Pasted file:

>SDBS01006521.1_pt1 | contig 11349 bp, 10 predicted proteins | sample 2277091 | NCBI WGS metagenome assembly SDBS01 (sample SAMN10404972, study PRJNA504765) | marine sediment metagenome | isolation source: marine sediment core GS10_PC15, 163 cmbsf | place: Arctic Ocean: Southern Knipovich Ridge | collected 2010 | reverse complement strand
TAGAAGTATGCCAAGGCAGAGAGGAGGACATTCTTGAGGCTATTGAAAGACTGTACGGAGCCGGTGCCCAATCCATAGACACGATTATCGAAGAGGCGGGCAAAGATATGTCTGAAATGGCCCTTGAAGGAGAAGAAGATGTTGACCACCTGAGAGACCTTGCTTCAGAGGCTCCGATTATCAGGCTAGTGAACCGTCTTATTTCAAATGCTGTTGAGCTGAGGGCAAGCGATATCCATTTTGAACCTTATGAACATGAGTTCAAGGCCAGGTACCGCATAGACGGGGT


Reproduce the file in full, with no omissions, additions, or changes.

>SDBS01006521.1_pt1 | contig 11349 bp, 10 predicted proteins | sample 2277091 | NCBI WGS metagenome assembly SDBS01 (sample SAMN10404972, study PRJNA504765) | marine sediment metagenome | isolation source: marine sediment core GS10_PC15, 163 cmbsf | place: Arctic Ocean: Southern Knipovich Ridge | collected 2010 | reverse complement strand
TAGAAGTATGCCAAGGCAGAGAGGAGGACATTCTTGAGGCTATTGAAAGACTGTACGGAGCCGGTGCCCAATCCATAGACACGATTATCGAAGAGGCGGGCAAAGATATGTCTGAAATGGCCCTTGAAGGAGAAGAAGATGTTGACCACCTGAGAGACCTTGCTTCAGAGGCTCCGATTATCAGGCTAGTGAACCGTCTTATTTCAAATGCTGTTGAGCTGAGGGCAAGCGATATCCATTTTGAACCTTATGAACATGAGTTCAAGGCCAGGTACCGCATAGACGGGGT